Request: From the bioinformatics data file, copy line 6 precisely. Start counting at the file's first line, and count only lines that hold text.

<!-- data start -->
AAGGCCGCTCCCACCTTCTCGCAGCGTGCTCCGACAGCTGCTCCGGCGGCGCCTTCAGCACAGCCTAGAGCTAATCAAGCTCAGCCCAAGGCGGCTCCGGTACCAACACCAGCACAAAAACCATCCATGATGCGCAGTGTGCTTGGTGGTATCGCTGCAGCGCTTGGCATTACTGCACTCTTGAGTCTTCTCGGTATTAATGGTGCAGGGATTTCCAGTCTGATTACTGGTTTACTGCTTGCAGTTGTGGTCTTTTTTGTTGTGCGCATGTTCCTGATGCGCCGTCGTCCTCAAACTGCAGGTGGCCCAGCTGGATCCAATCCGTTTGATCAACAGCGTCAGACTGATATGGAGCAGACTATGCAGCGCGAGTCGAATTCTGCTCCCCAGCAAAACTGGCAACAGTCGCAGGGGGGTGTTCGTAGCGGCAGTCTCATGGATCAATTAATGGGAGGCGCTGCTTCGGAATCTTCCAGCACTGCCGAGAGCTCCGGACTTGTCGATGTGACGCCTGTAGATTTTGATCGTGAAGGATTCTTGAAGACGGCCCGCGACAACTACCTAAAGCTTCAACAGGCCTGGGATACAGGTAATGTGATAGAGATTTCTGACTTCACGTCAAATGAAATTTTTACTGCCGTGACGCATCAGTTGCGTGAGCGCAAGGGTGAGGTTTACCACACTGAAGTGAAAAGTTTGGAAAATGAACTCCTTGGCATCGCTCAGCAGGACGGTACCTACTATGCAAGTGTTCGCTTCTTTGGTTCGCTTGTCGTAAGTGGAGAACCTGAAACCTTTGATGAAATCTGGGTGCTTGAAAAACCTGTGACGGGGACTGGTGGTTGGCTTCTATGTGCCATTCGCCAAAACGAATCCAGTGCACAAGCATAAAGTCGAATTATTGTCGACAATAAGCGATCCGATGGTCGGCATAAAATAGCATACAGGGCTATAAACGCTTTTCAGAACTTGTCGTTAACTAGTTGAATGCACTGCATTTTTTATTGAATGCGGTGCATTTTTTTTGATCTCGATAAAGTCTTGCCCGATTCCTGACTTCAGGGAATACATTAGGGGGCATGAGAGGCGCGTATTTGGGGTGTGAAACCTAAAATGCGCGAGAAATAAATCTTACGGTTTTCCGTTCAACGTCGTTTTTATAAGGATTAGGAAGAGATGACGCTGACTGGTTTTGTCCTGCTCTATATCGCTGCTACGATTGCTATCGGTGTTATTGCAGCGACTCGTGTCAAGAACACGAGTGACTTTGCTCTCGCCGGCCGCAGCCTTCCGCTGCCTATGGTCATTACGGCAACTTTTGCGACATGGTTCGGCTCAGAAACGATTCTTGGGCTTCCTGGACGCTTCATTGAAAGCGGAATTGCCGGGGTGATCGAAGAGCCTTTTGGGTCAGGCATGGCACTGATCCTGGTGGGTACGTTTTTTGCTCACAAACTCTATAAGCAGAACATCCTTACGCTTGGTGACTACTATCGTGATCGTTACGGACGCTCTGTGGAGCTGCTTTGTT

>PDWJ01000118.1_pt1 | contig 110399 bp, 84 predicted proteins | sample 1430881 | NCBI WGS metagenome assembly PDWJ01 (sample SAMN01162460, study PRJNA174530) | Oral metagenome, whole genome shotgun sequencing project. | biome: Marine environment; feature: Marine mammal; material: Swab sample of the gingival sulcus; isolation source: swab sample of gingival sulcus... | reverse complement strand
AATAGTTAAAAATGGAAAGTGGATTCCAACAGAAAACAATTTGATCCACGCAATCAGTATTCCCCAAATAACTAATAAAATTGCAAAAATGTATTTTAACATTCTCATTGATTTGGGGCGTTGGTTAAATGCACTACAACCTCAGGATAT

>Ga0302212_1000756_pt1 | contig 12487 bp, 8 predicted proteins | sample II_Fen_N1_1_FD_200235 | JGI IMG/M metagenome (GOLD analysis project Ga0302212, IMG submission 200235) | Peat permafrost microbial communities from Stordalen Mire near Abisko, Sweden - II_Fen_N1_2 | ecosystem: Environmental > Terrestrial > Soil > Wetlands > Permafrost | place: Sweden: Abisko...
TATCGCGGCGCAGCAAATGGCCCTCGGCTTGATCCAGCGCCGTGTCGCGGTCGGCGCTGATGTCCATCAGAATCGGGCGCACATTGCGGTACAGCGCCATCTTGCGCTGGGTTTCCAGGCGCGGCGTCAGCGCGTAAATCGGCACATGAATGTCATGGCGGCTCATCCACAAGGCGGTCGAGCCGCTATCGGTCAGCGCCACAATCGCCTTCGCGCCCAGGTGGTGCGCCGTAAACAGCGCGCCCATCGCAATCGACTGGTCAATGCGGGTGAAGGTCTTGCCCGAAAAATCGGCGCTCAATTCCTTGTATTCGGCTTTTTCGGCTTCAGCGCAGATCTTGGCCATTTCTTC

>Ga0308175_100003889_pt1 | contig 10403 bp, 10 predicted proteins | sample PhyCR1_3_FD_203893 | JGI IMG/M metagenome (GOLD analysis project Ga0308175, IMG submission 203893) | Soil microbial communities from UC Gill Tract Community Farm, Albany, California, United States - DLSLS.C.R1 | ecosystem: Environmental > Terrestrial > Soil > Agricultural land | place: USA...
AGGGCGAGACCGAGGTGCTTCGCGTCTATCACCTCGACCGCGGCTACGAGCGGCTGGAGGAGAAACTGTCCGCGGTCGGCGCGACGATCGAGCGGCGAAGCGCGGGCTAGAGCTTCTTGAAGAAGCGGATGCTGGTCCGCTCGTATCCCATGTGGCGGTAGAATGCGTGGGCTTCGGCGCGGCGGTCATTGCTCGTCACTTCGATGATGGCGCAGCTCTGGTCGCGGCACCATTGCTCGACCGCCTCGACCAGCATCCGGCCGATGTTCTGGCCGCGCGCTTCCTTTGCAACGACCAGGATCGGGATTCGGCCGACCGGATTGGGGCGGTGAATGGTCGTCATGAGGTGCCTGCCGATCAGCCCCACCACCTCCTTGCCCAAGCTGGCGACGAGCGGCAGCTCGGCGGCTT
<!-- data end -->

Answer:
>Ga0308175_100003889_pt1 | contig 10403 bp, 10 predicted proteins | sample PhyCR1_3_FD_203893 | JGI IMG/M metagenome (GOLD analysis project Ga0308175, IMG submission 203893) | Soil microbial communities from UC Gill Tract Community Farm, Albany, California, United States - DLSLS.C.R1 | ecosystem: Environmental > Terrestrial > Soil > Agricultural land | place: USA...